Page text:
The remarkable diary of a young girl who survived the Holocaustappearing in English for the first time.
In 1939, Helga Weiss was a young Jewish schoolgirl in Prague. Along with some 45,000 Jews living in the city, Helga's family endured the first wave of the Nazi invasion: her father was denied work; she was forbidden from attending regular school. As Helga witnessed the increasing Nazi brutality, she began documenting her experiences in a diary.
In 1941, Helga and her parents were sent to the concentration camp of Terezín. There, Helga continued to write with astonishing insight about her daily life: the squalid living quarters, the cruel rationing of food, and the executionsas well as the moments of joy and hope that persisted in even the worst conditions.
In 1944, Helga and her family were sent to Auschwitz. Before she left, Helga's uncle, who worked in the Terezín records department, hid her diary and drawings in a brick wall. Miraculously, he was able to reclaim them for her after the war.
Of the 15,000 children brought to Terezín and later deported to Auschwitz, only 100 survived. Helga was one of them. Reconstructed from her original notebooks, the diary is presented here in its entirety. With an introduction by Francine Prose, a revealing interview between translator Neil Bermel and Helga, and the artwork Helga made during her time at Terezín, Helga's Diary stands as a vivid and utterly unique historical document.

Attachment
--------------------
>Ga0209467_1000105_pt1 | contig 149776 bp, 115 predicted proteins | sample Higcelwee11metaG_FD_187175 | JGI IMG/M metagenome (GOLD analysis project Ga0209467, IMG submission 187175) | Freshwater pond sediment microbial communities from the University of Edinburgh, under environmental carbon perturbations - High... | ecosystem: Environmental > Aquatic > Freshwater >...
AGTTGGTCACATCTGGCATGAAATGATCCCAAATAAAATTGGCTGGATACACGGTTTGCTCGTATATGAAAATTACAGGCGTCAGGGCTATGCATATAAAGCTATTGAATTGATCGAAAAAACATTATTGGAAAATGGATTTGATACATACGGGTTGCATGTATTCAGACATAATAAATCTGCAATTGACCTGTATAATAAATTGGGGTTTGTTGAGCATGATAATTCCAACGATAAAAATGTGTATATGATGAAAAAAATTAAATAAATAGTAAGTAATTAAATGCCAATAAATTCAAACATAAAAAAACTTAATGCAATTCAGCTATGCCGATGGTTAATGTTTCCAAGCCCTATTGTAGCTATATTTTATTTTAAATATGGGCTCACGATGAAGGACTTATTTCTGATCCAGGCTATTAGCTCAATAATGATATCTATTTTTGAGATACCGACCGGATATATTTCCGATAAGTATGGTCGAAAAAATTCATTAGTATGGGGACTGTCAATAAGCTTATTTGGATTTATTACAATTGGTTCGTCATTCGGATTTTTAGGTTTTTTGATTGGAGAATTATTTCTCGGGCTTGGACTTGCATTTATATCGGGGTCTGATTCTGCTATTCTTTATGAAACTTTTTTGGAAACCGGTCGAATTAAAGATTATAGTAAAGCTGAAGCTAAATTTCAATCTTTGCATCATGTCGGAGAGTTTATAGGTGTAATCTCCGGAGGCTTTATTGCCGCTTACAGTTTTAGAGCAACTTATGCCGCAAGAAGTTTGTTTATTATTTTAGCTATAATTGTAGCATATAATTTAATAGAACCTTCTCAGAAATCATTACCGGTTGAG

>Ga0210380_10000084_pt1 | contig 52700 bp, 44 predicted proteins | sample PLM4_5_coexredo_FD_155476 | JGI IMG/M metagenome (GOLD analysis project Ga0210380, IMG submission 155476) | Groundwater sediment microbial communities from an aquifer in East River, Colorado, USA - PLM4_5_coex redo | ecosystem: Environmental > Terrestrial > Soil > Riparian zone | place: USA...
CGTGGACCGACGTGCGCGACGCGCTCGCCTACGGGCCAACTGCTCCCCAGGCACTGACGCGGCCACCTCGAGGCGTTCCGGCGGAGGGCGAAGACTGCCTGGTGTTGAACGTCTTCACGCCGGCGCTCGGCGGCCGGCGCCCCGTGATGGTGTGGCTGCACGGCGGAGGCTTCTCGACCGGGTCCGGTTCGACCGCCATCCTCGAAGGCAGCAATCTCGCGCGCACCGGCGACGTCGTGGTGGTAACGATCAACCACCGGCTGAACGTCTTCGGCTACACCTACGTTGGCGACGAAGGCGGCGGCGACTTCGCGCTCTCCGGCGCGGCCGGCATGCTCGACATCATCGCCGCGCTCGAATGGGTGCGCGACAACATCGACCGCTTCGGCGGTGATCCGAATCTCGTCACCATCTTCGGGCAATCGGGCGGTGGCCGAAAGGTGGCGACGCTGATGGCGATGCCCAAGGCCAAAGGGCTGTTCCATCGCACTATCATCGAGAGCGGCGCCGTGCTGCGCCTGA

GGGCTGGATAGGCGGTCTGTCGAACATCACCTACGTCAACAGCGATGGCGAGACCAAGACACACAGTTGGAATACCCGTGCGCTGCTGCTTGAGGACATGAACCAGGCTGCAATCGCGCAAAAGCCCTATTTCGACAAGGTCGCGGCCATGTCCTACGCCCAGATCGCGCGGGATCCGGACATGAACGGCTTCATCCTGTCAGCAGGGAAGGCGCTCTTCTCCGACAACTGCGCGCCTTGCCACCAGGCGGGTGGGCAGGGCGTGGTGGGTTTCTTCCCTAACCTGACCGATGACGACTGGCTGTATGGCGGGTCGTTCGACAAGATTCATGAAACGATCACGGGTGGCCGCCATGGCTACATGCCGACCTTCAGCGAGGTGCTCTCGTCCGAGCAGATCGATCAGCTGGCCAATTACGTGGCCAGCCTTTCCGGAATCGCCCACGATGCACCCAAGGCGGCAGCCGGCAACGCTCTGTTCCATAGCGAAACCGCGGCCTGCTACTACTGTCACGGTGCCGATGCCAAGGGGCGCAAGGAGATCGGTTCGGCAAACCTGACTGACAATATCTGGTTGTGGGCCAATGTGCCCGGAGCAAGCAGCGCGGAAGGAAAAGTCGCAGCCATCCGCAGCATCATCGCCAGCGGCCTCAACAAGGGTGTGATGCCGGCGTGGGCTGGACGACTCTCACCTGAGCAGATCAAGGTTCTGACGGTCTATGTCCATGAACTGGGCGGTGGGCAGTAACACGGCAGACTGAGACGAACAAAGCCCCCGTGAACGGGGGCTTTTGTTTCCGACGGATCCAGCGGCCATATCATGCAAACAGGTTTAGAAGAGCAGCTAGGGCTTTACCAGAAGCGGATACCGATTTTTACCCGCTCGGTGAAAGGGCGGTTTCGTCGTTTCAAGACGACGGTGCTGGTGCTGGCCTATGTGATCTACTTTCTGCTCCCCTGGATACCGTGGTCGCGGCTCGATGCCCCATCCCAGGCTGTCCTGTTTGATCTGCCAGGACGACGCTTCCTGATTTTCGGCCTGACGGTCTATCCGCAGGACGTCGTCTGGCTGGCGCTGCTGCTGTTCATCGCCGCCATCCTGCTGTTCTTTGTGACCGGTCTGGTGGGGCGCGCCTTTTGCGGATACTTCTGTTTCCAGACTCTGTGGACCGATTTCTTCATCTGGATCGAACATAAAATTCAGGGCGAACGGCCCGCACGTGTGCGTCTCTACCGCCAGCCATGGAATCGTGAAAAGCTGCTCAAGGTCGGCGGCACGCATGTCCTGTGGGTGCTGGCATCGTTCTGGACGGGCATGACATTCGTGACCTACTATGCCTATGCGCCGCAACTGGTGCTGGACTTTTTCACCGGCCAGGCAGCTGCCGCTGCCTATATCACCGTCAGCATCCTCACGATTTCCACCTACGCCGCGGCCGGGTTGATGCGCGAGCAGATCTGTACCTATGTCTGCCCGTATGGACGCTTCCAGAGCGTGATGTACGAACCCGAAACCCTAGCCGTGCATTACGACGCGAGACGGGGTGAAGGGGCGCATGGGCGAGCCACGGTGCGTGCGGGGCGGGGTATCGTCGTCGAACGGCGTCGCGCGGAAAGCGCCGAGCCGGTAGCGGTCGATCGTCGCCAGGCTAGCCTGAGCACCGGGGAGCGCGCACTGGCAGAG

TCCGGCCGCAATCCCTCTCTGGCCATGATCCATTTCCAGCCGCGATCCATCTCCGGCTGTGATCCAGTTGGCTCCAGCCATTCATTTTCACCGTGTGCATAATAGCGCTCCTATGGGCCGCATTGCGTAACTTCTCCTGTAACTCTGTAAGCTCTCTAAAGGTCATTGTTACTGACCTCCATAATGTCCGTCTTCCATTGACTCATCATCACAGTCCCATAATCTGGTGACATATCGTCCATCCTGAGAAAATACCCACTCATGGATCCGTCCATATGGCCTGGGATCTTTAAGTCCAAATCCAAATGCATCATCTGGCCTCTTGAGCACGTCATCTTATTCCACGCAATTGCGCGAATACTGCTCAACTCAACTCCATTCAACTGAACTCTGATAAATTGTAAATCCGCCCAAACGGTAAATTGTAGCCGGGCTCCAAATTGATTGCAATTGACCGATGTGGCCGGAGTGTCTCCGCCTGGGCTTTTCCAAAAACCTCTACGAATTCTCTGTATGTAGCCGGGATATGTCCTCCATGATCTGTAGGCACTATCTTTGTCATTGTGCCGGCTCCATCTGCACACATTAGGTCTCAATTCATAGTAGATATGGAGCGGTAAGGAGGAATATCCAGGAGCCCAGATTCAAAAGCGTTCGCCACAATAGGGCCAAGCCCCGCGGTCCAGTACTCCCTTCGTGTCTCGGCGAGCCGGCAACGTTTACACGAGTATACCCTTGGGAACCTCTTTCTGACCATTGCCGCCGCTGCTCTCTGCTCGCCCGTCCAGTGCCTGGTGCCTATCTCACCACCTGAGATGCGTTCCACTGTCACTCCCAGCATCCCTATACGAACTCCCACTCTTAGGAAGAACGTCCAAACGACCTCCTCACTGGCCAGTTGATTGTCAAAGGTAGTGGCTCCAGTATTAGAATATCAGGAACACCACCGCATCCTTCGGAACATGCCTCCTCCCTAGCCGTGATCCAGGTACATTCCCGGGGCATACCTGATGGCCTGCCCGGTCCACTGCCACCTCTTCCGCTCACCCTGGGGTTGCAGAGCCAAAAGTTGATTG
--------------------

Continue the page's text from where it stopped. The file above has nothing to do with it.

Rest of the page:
In 2011, Neil Bermel, translator of Helga's Diary: A Young Girl's Account of Life in a Concentration Camp, asked Helga Weiss, ”What would you say is the contribution of your diary? Why should we read another account of the Holocaust?”
Helga answered, ”Mostly because it is truthful.”
That is at the heart of this significant and moving contribution to the literature of the Holocaust. (Reviewed by Bob Sauerbrey).
[An] adolescent's take on such horrors—accompanied by the adult Weiss's paintings—is a chilling testament to the tragedy of the Holocaust.
Weiss' moving eyewitness portrait adds a deepening to the understanding of the Jews' plight during this horrific period in history.
As the number of Holocaust survivors dwindles dramatically, the potency of first-hand accounts increases with each passing year.... Illustrated with family photographs and her own paintings and drawings, Helga’s Diary serves as a remarkable testament to her horrific journey and the ultimate resiliency of youth. Since so few of the approximately 15,000 children interred in Terezin survived, Helga’s Diary, like the collective reminiscences in Hannelore Brenner’s The Girls of Room 28 (2009), must speak for all the young voices that were prematurely stifled.
The Telegraph (UK)
The most moving Holocaust diary published since Anne Frank.
Helga's Diary is an important book because it protects the truth of our human
past, and truth has often been in danger. "In war, truth is the first casualty." Any great conflict brings us to the same confrontation with distortion, lies, and historical reconstruction.
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